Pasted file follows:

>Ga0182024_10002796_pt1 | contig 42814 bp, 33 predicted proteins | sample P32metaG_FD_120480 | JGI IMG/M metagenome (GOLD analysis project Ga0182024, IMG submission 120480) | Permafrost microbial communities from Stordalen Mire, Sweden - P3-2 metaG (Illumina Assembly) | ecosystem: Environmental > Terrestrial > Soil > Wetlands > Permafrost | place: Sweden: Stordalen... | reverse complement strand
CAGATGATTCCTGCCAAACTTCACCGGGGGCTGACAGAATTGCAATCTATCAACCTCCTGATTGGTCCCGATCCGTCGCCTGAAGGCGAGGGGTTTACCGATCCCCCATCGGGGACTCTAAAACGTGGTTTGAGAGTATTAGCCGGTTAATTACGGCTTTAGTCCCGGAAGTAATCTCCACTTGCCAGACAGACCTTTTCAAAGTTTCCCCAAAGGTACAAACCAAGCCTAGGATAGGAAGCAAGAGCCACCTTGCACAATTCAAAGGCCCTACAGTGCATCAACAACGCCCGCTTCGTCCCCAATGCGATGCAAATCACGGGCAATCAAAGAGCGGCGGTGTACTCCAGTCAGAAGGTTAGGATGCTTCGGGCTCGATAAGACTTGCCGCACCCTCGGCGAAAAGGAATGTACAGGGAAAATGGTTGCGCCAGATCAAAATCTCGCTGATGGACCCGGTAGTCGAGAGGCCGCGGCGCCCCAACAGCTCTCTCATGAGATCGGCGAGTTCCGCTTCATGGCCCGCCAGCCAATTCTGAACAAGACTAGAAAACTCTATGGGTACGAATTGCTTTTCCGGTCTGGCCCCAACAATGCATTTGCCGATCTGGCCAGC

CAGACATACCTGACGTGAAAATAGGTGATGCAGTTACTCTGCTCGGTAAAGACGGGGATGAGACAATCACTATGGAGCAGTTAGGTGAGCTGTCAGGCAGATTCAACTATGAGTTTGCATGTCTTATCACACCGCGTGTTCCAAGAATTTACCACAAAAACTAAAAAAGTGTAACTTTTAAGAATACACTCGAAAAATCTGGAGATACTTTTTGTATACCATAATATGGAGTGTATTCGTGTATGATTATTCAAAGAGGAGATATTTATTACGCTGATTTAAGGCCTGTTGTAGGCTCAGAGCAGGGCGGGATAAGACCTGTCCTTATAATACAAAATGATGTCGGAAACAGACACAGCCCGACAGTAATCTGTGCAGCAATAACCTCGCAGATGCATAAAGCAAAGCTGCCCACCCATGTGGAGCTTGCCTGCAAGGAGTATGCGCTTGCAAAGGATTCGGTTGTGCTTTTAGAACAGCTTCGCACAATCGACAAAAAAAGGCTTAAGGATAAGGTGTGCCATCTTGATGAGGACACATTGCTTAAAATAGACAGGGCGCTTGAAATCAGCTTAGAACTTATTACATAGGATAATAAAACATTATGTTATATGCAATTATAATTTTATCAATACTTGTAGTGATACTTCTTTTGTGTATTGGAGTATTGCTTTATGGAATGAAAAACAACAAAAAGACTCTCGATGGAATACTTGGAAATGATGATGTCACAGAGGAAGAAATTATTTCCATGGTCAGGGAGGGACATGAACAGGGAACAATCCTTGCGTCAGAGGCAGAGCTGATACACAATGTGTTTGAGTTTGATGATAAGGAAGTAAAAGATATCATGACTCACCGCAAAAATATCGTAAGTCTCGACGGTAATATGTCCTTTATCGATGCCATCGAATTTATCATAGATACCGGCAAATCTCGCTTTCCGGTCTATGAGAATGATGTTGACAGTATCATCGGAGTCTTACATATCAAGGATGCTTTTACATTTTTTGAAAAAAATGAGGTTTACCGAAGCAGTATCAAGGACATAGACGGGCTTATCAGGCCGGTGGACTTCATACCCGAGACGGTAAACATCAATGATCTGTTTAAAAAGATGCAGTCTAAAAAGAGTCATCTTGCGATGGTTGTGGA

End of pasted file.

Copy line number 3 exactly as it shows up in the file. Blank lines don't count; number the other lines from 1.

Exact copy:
CAGACATACCTGACGTGAAAATAGGTGATGCAGTTACTCTGCTCGGTAAAGACGGGGATGAGACAATCACTATGGAGCAGTTAGGTGAGCTGTCAGGCAGATTCAACTATGAGTTTGCATGTCTTATCACACCGCGTGTTCCAAGAATTTACCACAAAAACTAAAAAAGTGTAACTTTTAAGAATACACTCGAAAAATCTGGAGATACTTTTTGTATACCATAATATGGAGTGTATTCGTGTATGATTATTCAAAGAGGAGATATTTATTACGCTGATTTAAGGCCTGTTGTAGGCTCAGAGCAGGGCGGGATAAGACCTGTCCTTATAATACAAAATGATGTCGGAAACAGACACAGCCCGACAGTAATCTGTGCAGCAATAACCTCGCAGATGCATAAAGCAAAGCTGCCCACCCATGTGGAGCTTGCCTGCAAGGAGTATGCGCTTGCAAAGGATTCGGTTGTGCTTTTAGAACAGCTTCGCACAATCGACAAAAAAAGGCTTAAGGATAAGGTGTGCCATCTTGATGAGGACACATTGCTTAAAATAGACAGGGCGCTTGAAATCAGCTTAGAACTTATTACATAGGATAATAAAACATTATGTTATATGCAATTATAATTTTATCAATACTTGTAGTGATACTTCTTTTGTGTATTGGAGTATTGCTTTATGGAATGAAAAACAACAAAAAGACTCTCGATGGAATACTTGGAAATGATGATGTCACAGAGGAAGAAATTATTTCCATGGTCAGGGAGGGACATGAACAGGGAACAATCCTTGCGTCAGAGGCAGAGCTGATACACAATGTGTTTGAGTTTGATGATAAGGAAGTAAAAGATATCATGACTCACCGCAAAAATATCGTAAGTCTCGACGGTAATATGTCCTTTATCGATGCCATCGAATTTATCATAGATACCGGCAAATCTCGCTTTCCGGTCTATGAGAATGATGTTGACAGTATCATCGGAGTCTTACATATCAAGGATGCTTTTACATTTTTTGAAAAAAATGAGGTTTACCGAAGCAGTATCAAGGACATAGACGGGCTTATCAGGCCGGTGGACTTCATACCCGAGACGGTAAACATCAATGATCTGTTTAAAAAGATGCAGTCTAAAAAGAGTCATCTTGCGATGGTTGTGGA